The Local Dish
Catherine Venturini, Chef/Owner Olive & Vine Restaurant and Olive & Vine Catering
Completely self-taught, Venturini has been working professionally in a kitchen since she was 17. Coming of age in an Italian family in 1970s San Francisco, Venturini said her developing love-affair with food was heavily filtered through the lens of the Alice Waters’ food revolution.
After more than 10 years of running the popular Olive & Vine Catering in Glen Ellen – and now a restaurant by the same name – Venturini still prefers to use organic, local and seasonal ingredients in what she calls her “rustic wine country” cuisine.
One of Venturini’s early memories in the foodie-fueled cuisine revolution, was working under a formally French-trained Ukrainian chef at Mudd’s in San Ramon. He didn’t have much patience for anyone in his kitchen, much less a woman, but under his harsh guidance, Venturini said she learned quickly. By the time she was 21, she had been executive chef at two restaurants and was looking for more.
“I wanted to travel and see the world. When you have skills like being a chef, you can do it just about anywhere,” said Venturini, “So I took my knives and bought a one-way ticket and went to visit a friend.” When Venturini landed in St. Croix, Virgin Islands, she got a job as a sous chef at a resort. Not long after that, Venturini opened her own restaurant called “Indies,” which she turned into a high-profile destination for over a decade.
Deciding to move back closer to family, Venturini swapped one paradise for another and moved to Kenwood, opening Olive & Vine Catering in 2002. Although many might think of the food scene in St. Croix as a world away from Sonoma Valley, Venturini said she had to do minimal adapting, “[In St. Croix] we changed the menu every day. It is sort of fly-by-night operation with ingredients there because it’s an island, so you stay flexible. I think around here it’s really the same concept with our idea of seasonal and farm-to-table.”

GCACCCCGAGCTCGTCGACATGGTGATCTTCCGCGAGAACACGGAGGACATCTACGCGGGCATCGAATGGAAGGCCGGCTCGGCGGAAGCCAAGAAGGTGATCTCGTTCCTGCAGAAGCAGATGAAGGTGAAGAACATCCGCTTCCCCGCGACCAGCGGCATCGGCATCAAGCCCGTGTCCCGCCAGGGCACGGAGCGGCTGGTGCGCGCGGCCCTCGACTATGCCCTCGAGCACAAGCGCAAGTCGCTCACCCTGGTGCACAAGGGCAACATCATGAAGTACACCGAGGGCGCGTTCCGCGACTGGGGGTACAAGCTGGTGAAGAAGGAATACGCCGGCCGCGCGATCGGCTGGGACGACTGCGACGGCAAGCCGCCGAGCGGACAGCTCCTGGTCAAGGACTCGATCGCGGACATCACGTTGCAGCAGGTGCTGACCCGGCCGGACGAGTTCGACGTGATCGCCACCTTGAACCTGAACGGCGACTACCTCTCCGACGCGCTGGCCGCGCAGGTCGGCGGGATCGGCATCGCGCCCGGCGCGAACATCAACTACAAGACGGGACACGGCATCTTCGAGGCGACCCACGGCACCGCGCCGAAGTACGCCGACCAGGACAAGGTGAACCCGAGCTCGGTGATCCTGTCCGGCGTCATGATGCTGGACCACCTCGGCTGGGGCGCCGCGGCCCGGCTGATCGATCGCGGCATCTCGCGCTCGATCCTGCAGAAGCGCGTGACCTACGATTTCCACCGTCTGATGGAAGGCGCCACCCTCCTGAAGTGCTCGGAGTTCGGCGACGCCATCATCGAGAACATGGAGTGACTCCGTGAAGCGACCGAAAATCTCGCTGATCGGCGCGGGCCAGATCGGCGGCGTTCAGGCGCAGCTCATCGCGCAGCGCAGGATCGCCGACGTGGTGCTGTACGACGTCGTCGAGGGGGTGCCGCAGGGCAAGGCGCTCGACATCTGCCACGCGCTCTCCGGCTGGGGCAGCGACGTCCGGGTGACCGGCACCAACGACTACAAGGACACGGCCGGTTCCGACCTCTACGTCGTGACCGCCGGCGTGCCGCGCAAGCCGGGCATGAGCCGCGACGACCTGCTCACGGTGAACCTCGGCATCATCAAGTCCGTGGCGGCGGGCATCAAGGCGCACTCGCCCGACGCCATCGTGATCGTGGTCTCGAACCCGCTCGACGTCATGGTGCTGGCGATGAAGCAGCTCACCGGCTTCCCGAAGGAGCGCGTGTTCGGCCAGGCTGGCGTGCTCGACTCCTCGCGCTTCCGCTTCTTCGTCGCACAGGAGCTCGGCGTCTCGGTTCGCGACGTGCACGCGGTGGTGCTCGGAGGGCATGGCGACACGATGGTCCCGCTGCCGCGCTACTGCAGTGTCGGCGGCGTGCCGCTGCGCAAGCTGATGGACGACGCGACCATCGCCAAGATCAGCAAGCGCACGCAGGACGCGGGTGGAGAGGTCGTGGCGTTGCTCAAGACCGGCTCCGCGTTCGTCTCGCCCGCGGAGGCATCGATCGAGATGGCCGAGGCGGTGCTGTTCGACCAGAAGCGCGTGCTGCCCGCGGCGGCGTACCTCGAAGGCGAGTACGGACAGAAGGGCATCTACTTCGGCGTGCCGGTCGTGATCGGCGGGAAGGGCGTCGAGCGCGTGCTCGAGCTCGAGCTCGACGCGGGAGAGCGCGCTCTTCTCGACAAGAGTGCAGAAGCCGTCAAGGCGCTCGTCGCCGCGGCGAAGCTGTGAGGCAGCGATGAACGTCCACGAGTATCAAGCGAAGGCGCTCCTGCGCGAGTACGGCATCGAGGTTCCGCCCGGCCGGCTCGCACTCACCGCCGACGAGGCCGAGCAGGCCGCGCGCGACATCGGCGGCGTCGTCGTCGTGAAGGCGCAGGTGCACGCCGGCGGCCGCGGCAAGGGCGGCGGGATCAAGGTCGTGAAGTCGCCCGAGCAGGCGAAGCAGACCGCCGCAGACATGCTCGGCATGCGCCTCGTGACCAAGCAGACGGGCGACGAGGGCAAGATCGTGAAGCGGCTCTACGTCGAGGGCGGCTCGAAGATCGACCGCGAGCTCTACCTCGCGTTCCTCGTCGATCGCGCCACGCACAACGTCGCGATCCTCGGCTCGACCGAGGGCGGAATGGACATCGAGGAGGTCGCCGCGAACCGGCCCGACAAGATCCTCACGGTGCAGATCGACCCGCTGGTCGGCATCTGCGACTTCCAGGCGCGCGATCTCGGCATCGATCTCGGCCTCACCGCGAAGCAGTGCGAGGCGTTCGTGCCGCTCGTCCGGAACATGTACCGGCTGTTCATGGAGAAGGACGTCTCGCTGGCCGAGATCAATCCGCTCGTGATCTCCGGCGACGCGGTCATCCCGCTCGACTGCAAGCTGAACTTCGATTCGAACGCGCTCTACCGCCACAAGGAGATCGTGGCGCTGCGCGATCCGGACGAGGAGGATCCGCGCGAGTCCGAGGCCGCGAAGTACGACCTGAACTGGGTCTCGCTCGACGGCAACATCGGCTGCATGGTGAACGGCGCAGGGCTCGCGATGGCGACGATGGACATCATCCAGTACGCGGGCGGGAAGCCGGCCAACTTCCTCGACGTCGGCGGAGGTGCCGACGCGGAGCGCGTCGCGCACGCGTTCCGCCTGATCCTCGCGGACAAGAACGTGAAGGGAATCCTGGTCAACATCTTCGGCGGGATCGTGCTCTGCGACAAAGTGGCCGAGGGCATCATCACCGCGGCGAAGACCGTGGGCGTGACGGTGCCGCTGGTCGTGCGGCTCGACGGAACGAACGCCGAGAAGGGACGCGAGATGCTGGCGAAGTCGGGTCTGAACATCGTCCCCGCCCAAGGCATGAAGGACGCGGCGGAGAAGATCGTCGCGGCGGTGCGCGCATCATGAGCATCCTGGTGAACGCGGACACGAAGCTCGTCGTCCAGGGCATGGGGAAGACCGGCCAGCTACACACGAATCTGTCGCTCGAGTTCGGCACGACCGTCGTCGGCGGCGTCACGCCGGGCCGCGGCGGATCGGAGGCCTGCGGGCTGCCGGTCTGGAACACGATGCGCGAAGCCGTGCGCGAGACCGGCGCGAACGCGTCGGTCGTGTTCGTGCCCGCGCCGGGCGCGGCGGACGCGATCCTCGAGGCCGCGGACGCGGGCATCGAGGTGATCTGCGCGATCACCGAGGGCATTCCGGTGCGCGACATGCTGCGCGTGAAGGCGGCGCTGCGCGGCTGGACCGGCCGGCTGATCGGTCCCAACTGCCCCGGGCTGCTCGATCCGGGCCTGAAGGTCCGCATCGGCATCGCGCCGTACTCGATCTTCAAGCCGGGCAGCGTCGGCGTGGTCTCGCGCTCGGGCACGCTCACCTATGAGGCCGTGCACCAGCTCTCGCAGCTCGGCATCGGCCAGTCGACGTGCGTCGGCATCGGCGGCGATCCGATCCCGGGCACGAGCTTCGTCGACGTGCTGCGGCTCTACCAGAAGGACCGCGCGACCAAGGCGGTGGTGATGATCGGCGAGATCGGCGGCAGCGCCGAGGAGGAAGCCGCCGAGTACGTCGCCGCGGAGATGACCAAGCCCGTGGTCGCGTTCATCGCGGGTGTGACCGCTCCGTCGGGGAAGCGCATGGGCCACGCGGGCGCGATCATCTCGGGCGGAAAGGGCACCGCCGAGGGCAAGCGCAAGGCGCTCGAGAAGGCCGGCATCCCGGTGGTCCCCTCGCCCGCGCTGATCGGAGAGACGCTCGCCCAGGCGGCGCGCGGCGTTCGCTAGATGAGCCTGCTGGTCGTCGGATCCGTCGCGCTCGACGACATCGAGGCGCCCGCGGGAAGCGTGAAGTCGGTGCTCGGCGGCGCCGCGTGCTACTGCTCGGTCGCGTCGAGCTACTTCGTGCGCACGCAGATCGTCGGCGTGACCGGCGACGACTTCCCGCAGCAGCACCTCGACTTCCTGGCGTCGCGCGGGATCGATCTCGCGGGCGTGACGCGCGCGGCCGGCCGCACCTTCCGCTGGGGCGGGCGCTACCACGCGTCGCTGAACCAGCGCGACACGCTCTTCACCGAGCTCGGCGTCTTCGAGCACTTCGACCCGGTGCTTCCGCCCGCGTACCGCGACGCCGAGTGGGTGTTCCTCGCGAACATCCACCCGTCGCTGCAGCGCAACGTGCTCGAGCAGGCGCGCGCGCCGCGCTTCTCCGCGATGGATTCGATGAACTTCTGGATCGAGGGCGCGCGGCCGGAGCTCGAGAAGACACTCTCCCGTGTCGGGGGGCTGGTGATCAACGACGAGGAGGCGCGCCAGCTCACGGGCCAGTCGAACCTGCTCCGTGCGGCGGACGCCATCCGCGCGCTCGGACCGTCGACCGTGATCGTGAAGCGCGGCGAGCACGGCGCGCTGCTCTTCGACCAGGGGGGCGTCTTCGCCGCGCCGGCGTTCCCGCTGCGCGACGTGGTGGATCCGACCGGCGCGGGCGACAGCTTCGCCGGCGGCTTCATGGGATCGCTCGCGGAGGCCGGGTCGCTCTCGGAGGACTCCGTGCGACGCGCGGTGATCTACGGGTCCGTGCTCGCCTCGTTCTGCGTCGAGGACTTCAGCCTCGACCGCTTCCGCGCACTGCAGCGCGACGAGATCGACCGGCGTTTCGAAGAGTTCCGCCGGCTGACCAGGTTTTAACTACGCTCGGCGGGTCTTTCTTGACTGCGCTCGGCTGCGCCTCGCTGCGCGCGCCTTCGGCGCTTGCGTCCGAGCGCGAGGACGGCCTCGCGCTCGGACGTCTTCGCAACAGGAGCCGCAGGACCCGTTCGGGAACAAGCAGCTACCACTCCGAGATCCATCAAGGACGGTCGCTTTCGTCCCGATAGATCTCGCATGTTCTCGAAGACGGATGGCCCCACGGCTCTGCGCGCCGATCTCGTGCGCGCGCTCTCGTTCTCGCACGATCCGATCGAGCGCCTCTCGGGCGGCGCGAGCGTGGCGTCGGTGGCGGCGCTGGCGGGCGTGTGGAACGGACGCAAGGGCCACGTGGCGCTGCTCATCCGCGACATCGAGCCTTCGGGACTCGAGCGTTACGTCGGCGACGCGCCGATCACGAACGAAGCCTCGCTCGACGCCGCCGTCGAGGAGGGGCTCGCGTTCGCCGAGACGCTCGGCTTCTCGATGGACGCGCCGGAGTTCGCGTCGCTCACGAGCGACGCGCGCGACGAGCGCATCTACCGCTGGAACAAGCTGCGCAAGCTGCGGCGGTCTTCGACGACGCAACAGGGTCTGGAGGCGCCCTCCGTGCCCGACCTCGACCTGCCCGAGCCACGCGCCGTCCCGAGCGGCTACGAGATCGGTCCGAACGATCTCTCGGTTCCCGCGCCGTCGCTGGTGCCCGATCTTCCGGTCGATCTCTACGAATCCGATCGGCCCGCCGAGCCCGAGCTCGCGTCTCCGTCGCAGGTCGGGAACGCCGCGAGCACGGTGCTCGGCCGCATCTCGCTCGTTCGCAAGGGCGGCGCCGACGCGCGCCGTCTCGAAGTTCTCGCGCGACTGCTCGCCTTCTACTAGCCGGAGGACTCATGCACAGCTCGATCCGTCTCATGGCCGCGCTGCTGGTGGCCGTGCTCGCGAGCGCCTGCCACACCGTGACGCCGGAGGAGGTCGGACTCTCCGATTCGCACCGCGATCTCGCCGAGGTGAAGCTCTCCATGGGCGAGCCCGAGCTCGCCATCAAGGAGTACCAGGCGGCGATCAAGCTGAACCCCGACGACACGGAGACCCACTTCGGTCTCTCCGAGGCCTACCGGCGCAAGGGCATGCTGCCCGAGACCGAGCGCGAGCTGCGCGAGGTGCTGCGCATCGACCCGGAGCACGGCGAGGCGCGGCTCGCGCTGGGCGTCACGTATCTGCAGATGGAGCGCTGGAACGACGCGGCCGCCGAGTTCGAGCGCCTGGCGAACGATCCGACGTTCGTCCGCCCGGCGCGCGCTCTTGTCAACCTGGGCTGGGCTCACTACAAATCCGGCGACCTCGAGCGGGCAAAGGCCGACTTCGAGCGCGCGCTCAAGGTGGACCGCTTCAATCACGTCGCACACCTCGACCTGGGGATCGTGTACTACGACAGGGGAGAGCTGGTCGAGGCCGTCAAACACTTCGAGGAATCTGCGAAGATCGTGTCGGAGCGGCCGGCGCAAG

Venturini said when she began catering in Sonoma County, her corn risotto cakes were the number one requested item on her menu and so when she decided to expand into dinner in 2011, it was also the first dish to go on that menu. “They are still one of our signatures, with seasonally changing ingredients like wild mushrooms or kabocha squash,” said Venturini. “I’m Italian, so I love risotto. Since we’ve been doing them over 12 years now, more people in the area have started offering them, too…but I still think we do them the best.”
In addition to catering and dinner, on Sundays Olive & Vine turns into a Supper Club with live music, frequently featuring Venturini’s husband, musician John Burdick and friends. Olive & Vine is located at 14301 Arnold Drive (in Jack London Village) and can be reached at 996-9152 or oliveandvinerestaurant.com.
Corn Risotto Cakes
2 cups Arborio rice
1 large or 2 small leeks, cleaned and chopped in small dice
cup white wine
3 ears fresh white corn, cut off cob*
(*Save cobs for vegetable stock, see below)
1 t. salt (to taste)
1 cup shredded parmesan cheese
1 cup panko and cup parmesan for breading
Canola oil for frying
Make stock by adding corn cobs, some cut carrot, leek ends, celery to 8 cups of water and a pinch of salt. Simmer on low for one hour, until sweet corn flavor is reached.
Sauté leeks over medium heat until soft, not browned. Add Arborio rice and sauté on medium for 5 minutes. Add wine and corn, cook until almost dry.
Add hot stock a cup at a time, cooking slowly until rice is al dente, not too al dente though! It should be wet but not runny. Add parmesan and salt to taste. Spread on a greased cookie sheet (should be about 1-inch thick).
Chill for 4 hours or overnight. Cut cakes with a cookie cutter, Bread lightly in the panko mixture. Heat oil in skillet, -inch deep, to 375º.
Fry cakes until golden, drain on paper bags. Can be reheated easily in the oven.
– Chef Catherine
If you are a local chef in Kenwood, Glen Ellen or Oakmont and have a favorite dish with a great story, email Sarah Phelps at firstname.lastname@example.org.
Sarah Phelps is an editor and reporter. She was raised in Kenwood and has a BA from Loyola Marymount University.